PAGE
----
Today, the third Monday in February, is not the day you think it is.
You may think today is President’s Day, but you would be as wrong as if you had bet on a Mondale victory back in ’84.
According to the fine folks over at the United States Civil Code (Title 5, Part III, Subpart E, Chapter 61, Subchapter I, Section 6103 to be exact), today is “Washington’s Birthday.”
The fact that most people in this country will identify this day by its incorrect moniker is a thing that drives me batty. I know it’s a small thing to mount a soapbox for, but names matter.
For example, it changes the tenor of a news story if the participants of a protest march are called “demonstrators”, “paid activists”, or “a mob”.
As for me personally, the importance of my name has never been much of a soapbox for me to mount. For example, when I first starting working as a computer programmer, I had one co-worker who constantly referred to me as “Kevin”. Now I will freely admit that I look like a “David”, a “Walter”, or even a “Carl”, but I never pegged myself as a “Kevin”. I never figured out how she came to mix up my name, but that point is immaterial.
Whenever I would correct her, she would apologize and call me by my rightful moniker, but on our next meeting, she would relapse and call me “Kevin”. It came to a point, one year into my stay at this company, that I stopped correcting her and simply began responding to her as “Kevin”.
Sometimes you simply have to roll with it.
When I lived in Lima, Peru, I had a “Starbucks name”. This was a fake name that I gave the Peruvian baristas because my first name was simply too difficult for the folks of Lima to pronounce. So, instead of offering up my given name of “Brian” to be written on the cups, I identified myself as “Alejandro”, which was easier for them to hear, write, and pronounce.
Sometimes you simply have to roll with it.
However, there was one instance where a rose by any other name would not have smelled so sweet and I would not simply roll with it.
This is my story.
We’ll set our calendars back to the end of September in the year 1991. This was my first week at my new job at a radio station in St. George, Utah. One of my duties was to give a newscast in the afternoon. This was a simple affair where all I needed to do was give a quick introduction and then read six to eight stories of local interest ripped from our teletype machines.
The station’s general manager (and for proper respect for those no longer among the living, let’s just continue to identify this individual as “Mr. GM”) handed me the simple scripted introduction that I was to read which went as follows…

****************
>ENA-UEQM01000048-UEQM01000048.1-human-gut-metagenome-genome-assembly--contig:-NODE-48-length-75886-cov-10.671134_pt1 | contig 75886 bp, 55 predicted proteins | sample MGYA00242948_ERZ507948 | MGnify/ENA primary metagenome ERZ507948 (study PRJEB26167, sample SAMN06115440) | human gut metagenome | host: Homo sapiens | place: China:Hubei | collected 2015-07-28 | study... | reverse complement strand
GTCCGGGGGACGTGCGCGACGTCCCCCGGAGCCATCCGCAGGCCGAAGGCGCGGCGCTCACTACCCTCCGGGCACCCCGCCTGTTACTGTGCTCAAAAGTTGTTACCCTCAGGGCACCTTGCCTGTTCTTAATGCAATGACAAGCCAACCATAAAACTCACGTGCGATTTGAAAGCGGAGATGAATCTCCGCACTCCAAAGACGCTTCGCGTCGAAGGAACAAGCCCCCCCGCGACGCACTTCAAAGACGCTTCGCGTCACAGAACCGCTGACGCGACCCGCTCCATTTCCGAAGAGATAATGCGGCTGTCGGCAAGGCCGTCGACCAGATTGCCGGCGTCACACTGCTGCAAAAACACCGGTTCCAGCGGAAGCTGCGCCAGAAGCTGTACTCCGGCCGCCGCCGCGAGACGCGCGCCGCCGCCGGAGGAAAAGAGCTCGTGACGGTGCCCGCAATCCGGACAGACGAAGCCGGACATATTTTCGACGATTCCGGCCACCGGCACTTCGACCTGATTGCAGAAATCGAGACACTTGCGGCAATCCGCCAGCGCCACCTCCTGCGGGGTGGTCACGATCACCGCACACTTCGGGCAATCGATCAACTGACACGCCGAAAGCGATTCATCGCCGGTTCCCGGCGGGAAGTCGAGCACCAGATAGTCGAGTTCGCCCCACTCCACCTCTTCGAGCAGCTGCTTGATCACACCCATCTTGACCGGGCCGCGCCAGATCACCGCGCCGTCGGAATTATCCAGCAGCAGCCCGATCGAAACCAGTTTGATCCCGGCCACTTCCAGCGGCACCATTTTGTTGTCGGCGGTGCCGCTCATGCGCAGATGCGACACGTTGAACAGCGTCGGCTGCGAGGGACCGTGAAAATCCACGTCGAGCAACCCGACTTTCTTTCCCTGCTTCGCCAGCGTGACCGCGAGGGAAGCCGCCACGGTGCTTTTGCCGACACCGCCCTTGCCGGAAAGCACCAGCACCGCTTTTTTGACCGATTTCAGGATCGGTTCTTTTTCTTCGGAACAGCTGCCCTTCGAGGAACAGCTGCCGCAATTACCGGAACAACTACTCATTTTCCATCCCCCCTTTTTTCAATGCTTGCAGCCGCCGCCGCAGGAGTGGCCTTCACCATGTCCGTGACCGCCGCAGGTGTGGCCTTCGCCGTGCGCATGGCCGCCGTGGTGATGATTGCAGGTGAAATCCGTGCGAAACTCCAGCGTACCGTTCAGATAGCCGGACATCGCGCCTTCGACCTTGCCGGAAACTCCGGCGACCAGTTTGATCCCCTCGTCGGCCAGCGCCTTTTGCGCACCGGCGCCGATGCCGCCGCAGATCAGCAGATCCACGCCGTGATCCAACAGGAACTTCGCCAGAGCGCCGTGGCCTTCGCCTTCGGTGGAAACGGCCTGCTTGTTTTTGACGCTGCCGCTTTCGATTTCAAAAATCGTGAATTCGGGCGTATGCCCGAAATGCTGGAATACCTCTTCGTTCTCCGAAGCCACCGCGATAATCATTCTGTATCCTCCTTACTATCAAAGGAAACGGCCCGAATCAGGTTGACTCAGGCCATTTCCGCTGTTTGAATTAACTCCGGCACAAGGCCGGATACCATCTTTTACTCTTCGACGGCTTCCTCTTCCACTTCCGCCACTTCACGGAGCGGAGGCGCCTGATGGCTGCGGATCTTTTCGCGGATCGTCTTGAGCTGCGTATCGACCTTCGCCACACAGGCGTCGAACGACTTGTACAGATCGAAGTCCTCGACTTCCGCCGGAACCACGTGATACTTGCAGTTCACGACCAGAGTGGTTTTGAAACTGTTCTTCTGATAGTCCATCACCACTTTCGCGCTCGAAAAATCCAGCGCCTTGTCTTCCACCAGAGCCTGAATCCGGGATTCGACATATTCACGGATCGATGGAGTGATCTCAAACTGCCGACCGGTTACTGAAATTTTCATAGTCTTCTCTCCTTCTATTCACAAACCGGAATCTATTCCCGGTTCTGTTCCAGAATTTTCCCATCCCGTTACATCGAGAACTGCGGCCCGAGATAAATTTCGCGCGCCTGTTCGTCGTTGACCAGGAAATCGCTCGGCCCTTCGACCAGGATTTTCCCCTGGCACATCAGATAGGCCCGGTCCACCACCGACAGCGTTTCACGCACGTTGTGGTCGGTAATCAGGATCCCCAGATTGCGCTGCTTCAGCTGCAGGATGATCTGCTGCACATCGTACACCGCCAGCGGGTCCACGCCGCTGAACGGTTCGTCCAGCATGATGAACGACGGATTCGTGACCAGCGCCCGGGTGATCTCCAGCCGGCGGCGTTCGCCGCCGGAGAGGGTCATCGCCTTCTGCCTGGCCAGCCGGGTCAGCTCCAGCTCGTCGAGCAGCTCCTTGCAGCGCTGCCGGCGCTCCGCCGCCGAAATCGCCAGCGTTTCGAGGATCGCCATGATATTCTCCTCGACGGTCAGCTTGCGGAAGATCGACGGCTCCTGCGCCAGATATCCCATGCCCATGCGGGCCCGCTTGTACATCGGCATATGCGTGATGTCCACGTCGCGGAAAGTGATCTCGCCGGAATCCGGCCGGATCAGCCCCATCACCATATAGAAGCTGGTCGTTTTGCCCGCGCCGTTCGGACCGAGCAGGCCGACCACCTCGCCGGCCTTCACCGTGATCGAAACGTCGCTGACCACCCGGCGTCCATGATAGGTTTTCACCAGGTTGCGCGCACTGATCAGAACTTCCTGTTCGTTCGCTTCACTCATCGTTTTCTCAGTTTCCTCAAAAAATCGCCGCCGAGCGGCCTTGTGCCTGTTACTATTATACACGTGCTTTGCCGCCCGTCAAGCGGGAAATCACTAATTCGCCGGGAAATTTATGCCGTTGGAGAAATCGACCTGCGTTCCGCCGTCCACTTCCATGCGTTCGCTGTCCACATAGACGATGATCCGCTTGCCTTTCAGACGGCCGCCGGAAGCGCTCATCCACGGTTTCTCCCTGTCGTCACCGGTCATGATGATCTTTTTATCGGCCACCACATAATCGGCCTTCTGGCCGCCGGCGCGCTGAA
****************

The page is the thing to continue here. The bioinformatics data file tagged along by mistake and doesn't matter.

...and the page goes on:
Good afternoon, it’s six past twelve and [insert temperature here] degrees in Utah’s Dixie. With the latest in local and state news, I’m Brian Aivirt.
When I mentioned that my last name was not “Aivirt”, but instead started with an “F”, Mr. GM gave me the explanation that he thought young folk, like myself, preferred to use stage names on the air. When he saw the license plate on my car, which read AIVIRT, he thought he had crafted a nifty pseudonym for me.
I told him I was quite happy with my given last name.
He countered that my surname had too many syllables and would take too much time to say.
Since there are only two syllables in my last name (the same number as in AIVIRT), there clearly there was some issue with my family name here and I wondered how far he would take this. While I was striving towards my dream of attaining a career in radio, I had never come close to the consideration of altering my last name. I was not about to start driving down that road with my first gig.
I said again that I was fine with my last name.
Mr. GM shrugged his shoulders and said I could keep my last name.
Have I mentioned yet in these ramblings that I was raised Jewish? Have I neglected to mention in these posts that my last name is quite ethnic sounding with the general tone of sounding Jewish?
I wish I could confirm my suspicions as to why Mr. GM was keen to modify my moniker, but all the evidence I have is circumstantial. Utah is, there is no dancing around it, a state with a high proportion of Mormons. I was in the rural southern part of the state where the less-than-positive attitudes towards the non-Mormon were more prominent. One day, later in my stay, Mr. GM actually introduced me to the owner of the radio station with, “This is Brian. He’s a member of the Hebrew faith.”
My suspicion was that Mr. GM did not want such a non-Mormon sounding name on the air. I later found out from the station’s program director, Nat, that I was not Mr. GM’s first choice to fill in for the mid-morning time slot. Mr. GM had wanted to purchase the syndicated program hosted by Rush Limbaugh but Nat convinced the owner that they should use a live person because it would be cheaper.
I can now put on my resume that I beat out Mr. Limbaugh on my first professional gig in broadcasting.
That’s my story.
P.S. I am glad I stuck by my guns and kept my last name. That small victory would help me when I confronted Mr. GM again. I honestly don’t know if I could have done what I did later if I had already caved in and became “Mr. Aivirt” in my mind to him. But, that, as you may have already deduced, is a story for another time.